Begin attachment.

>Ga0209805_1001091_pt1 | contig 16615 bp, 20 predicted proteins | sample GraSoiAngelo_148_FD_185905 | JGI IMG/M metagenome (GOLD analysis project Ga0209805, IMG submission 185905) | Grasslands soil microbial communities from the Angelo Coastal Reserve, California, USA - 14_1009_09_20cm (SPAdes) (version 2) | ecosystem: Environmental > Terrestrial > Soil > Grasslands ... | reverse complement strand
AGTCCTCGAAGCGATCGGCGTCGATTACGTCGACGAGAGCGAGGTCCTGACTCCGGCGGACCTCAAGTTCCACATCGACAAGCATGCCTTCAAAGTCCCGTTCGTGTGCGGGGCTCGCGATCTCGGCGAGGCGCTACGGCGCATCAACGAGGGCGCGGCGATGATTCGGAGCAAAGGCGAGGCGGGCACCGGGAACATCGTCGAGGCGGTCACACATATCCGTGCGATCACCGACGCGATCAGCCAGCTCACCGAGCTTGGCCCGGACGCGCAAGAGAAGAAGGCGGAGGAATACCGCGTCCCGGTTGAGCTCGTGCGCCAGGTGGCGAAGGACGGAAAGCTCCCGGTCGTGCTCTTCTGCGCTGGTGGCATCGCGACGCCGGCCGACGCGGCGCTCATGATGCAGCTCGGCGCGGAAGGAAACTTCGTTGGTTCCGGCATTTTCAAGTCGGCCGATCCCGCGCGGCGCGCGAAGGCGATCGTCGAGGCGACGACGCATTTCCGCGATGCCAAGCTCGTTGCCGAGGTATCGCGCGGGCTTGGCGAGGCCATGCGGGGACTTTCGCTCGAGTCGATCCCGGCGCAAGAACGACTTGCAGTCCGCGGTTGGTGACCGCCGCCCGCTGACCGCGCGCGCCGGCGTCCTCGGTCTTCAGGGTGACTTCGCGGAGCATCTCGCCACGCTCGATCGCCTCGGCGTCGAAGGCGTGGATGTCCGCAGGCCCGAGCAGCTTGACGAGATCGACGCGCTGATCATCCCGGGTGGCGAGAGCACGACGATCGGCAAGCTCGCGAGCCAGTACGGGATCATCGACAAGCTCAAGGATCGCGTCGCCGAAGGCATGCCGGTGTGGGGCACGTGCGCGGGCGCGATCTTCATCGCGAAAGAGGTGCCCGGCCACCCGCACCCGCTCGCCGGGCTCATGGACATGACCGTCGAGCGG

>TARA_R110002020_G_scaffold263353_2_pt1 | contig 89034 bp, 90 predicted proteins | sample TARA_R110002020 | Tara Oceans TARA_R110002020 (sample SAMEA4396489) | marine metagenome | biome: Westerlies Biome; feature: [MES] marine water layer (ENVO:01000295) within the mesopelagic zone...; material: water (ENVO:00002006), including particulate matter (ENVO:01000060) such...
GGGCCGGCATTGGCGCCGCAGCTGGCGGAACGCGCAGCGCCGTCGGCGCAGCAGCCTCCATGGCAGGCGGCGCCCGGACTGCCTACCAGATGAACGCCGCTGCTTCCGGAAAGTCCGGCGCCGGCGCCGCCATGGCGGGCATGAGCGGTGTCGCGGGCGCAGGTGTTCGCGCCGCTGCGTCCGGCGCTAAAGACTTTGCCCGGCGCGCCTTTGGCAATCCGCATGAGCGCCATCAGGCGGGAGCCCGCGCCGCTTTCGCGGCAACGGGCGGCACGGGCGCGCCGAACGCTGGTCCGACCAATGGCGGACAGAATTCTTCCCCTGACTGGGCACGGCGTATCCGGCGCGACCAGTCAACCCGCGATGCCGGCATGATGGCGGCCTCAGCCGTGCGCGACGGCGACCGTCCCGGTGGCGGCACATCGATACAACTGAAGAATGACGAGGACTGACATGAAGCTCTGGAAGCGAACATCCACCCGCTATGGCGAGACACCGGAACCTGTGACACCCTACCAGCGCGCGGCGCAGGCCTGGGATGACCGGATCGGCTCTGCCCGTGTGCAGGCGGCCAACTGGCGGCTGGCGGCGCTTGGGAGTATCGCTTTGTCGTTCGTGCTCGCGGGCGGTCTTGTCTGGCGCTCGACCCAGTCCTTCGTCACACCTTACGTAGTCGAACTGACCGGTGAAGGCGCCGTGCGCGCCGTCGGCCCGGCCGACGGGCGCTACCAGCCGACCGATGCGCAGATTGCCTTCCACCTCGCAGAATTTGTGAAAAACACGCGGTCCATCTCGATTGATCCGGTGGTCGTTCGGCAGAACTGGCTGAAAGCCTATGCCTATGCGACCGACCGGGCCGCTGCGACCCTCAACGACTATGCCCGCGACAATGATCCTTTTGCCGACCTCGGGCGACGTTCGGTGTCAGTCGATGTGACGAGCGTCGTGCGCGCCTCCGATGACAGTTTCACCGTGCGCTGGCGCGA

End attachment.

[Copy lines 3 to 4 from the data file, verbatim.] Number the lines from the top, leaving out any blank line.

>TARA_R110002020_G_scaffold263353_2_pt1 | contig 89034 bp, 90 predicted proteins | sample TARA_R110002020 | Tara Oceans TARA_R110002020 (sample SAMEA4396489) | marine metagenome | biome: Westerlies Biome; feature: [MES] marine water layer (ENVO:01000295) within the mesopelagic zone...; material: water (ENVO:00002006), including particulate matter (ENVO:01000060) such...
GGGCCGGCATTGGCGCCGCAGCTGGCGGAACGCGCAGCGCCGTCGGCGCAGCAGCCTCCATGGCAGGCGGCGCCCGGACTGCCTACCAGATGAACGCCGCTGCTTCCGGAAAGTCCGGCGCCGGCGCCGCCATGGCGGGCATGAGCGGTGTCGCGGGCGCAGGTGTTCGCGCCGCTGCGTCCGGCGCTAAAGACTTTGCCCGGCGCGCCTTTGGCAATCCGCATGAGCGCCATCAGGCGGGAGCCCGCGCCGCTTTCGCGGCAACGGGCGGCACGGGCGCGCCGAACGCTGGTCCGACCAATGGCGGACAGAATTCTTCCCCTGACTGGGCACGGCGTATCCGGCGCGACCAGTCAACCCGCGATGCCGGCATGATGGCGGCCTCAGCCGTGCGCGACGGCGACCGTCCCGGTGGCGGCACATCGATACAACTGAAGAATGACGAGGACTGACATGAAGCTCTGGAAGCGAACATCCACCCGCTATGGCGAGACACCGGAACCTGTGACACCCTACCAGCGCGCGGCGCAGGCCTGGGATGACCGGATCGGCTCTGCCCGTGTGCAGGCGGCCAACTGGCGGCTGGCGGCGCTTGGGAGTATCGCTTTGTCGTTCGTGCTCGCGGGCGGTCTTGTCTGGCGCTCGACCCAGTCCTTCGTCACACCTTACGTAGTCGAACTGACCGGTGAAGGCGCCGTGCGCGCCGTCGGCCCGGCCGACGGGCGCTACCAGCCGACCGATGCGCAGATTGCCTTCCACCTCGCAGAATTTGTGAAAAACACGCGGTCCATCTCGATTGATCCGGTGGTCGTTCGGCAGAACTGGCTGAAAGCCTATGCCTATGCGACCGACCGGGCCGCTGCGACCCTCAACGACTATGCCCGCGACAATGATCCTTTTGCCGACCTCGGGCGACGTTCGGTGTCAGTCGATGTGACGAGCGTCGTGCGCGCCTCCGATGACAGTTTCACCGTGCGCTGGCGCGA